Corruption cannot be fought by lip service alone


The recent concerns raised by the Auditor General in a forum discussing the US government report on Gambia’s fiscal transparency (that not much is being done by government, the National Assembly and or the police on recommendations submitted by his office on the management of public funds) is an indictment on our conscience.


Indeed, the inaction and lethargy by successive governments towards addressing queries raised by audit reports is pathetic and may be itself mired in corruption. Public officers no longer worry about audit reports or queries knowing full well it will only remain a recommendation in the books year in and year out. In a society where people care about accountability even a management letter alone should be shameful and worrying. But in some government institutions, auditors sometimes even state in no uncertain terms, suspicions of fraud. Yet noting comes out of it.



How many times have we come across audit reports which raised suspected fraud and recommending police involvement?  Why hasn’t anything been done about this as alluded to by the Auditor General? And where is our National Assembly in all these matters? At least if the government fails to act because of politics or contamination with the same disease, the National Assembly should serve as our only hope. The lack of action in these suspected cases makes a mockery of the entire audit exercise itself and the monies spent on it (which we hope are audited too).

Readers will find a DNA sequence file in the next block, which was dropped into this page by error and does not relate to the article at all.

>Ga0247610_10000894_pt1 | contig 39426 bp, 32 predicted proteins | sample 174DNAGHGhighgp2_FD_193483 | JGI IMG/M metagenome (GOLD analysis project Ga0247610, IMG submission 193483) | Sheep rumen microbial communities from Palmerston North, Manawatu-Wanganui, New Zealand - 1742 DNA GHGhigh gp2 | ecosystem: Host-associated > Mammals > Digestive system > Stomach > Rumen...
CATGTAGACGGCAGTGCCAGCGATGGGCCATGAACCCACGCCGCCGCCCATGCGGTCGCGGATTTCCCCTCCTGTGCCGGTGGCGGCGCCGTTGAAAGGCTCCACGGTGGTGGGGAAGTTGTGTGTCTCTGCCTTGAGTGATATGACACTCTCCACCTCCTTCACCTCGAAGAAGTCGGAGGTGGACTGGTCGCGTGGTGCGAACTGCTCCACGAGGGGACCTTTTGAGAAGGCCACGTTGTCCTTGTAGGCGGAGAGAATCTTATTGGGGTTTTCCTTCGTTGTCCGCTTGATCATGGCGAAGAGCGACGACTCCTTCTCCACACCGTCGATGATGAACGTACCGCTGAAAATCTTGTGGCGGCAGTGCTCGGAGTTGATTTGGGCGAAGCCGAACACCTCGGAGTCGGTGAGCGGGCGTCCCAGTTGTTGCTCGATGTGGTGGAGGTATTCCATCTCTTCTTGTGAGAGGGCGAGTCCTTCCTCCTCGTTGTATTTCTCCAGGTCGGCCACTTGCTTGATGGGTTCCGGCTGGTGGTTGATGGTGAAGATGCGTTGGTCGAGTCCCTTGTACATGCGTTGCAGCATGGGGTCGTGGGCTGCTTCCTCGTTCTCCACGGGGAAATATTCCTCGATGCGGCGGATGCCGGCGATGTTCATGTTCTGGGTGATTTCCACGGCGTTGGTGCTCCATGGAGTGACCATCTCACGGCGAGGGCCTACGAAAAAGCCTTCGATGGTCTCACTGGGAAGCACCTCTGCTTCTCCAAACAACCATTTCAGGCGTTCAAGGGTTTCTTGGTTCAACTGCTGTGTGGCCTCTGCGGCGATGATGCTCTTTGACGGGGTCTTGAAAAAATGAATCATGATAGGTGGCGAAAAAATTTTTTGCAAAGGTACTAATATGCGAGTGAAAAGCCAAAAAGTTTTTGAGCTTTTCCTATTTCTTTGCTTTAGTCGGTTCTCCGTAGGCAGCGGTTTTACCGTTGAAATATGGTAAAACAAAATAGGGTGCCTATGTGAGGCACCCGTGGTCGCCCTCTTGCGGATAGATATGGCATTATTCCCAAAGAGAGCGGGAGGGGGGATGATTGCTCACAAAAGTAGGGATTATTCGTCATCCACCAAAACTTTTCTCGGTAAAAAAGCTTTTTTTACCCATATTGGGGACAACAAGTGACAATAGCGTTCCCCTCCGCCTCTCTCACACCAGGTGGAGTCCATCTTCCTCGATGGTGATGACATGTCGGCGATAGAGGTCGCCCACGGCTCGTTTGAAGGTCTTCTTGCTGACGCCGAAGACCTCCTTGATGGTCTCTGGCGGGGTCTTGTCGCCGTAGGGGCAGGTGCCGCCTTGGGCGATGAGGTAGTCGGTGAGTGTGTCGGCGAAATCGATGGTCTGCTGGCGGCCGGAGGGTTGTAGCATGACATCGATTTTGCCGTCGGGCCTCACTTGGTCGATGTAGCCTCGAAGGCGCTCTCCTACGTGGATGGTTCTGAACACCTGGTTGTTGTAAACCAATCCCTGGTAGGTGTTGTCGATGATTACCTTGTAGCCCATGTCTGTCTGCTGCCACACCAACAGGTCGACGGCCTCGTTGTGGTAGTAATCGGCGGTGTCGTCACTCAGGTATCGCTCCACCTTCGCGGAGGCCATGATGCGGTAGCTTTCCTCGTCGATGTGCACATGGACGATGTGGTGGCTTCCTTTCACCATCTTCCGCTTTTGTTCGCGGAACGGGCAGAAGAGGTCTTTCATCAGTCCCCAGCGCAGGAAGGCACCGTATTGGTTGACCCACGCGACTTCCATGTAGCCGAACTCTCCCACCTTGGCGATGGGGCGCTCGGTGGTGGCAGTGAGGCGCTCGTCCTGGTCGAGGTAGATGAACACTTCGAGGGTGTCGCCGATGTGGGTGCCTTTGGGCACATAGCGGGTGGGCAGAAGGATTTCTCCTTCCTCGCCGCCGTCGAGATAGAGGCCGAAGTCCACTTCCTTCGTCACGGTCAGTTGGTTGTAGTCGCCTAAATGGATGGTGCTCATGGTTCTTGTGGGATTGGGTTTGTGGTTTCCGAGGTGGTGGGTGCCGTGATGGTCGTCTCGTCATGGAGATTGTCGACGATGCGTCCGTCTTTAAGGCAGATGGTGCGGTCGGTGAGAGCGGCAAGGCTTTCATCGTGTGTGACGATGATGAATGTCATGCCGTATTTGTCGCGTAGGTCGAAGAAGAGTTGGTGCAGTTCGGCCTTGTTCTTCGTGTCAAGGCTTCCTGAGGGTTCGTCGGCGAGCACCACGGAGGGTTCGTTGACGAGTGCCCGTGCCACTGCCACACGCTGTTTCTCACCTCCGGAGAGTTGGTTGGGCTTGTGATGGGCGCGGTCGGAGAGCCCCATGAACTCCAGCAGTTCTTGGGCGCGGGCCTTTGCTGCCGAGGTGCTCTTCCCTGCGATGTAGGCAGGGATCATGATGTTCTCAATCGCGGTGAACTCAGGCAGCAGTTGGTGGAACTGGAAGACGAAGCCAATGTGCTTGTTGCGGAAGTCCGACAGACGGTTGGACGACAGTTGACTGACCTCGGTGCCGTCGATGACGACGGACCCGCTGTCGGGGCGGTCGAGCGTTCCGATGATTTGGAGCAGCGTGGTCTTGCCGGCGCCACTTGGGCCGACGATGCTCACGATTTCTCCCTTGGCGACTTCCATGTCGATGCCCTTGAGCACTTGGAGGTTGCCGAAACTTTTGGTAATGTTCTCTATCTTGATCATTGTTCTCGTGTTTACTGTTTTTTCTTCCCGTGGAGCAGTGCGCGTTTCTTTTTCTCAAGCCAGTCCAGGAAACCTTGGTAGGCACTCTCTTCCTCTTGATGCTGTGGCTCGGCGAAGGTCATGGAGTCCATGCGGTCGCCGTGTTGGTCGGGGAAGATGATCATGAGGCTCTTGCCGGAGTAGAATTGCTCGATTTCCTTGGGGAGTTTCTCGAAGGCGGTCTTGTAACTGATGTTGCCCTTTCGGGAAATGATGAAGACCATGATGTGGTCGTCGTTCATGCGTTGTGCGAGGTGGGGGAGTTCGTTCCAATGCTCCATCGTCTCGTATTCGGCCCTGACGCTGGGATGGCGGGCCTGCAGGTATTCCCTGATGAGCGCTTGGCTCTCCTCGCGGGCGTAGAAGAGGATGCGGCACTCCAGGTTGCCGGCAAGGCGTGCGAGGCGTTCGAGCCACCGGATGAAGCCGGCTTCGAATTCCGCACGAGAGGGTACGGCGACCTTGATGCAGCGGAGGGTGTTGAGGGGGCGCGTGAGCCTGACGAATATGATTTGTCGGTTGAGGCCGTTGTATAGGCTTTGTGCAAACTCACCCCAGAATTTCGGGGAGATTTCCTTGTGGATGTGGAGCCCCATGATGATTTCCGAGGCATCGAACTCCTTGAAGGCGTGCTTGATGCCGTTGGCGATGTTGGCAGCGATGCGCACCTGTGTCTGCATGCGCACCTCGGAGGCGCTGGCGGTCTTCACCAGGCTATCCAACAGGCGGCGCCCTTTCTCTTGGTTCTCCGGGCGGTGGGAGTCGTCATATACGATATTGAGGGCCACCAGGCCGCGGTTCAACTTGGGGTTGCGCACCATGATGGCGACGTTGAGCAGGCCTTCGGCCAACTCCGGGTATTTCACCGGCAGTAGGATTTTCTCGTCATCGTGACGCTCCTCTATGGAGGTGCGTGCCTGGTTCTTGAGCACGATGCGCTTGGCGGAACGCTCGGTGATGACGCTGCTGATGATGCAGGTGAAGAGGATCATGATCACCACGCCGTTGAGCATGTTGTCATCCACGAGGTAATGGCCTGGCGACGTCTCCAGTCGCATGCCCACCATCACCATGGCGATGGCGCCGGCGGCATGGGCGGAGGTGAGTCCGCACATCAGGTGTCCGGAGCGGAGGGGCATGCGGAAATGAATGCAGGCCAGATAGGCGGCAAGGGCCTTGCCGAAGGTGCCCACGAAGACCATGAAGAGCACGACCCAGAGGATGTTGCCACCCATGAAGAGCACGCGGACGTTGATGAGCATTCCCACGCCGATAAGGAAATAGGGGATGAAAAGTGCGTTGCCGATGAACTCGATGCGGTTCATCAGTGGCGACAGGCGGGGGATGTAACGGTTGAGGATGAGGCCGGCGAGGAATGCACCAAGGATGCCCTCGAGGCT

Our findings have discovered that there are volumes of reports by auditors asking government to recover public funds from officials, organisations and or entities. In one such case, a list of supposed unretired imprest running into tens of millions of dalasis was mentioned in the assembly who called for it to be recovered from a list of officials.  But nothing has been heard of it since then.


In our view, the sooner our NAMs and government realise that corruption is never fought by lip service alone the better. Affirmative action is needed and sometimes accompanied by drastic measures if we are serious about fighting corruption.


Indeed, as alluded to by the American ambassador on the same forum, public officials must be held accountable for the monies we entrust them with, and if they are found wanting they must face sanctions. This is what is called the rule of law and transparency.


In our view, this government still has a great opportunity to change the low opinion people have in terms of its commitment to fight corruption. It must fast track the establishment of the much talked about anti-corruption commission and check the awarding of government contracts and procurement procedures.  The government must encourage whistle blowers and government agencies and investigate corruption allegations when they are raised especially in the media.  


The citizens too must change their attitude towards corruption. A civil servant in your neighbourhood who suddenly built a mansion and bought luxurious cars may not be all that ‘a lucky man’. He could be stealing your tax money entrusted to his care.  Corruption kills and just like a pandemic, it is everyone’s business to stop it.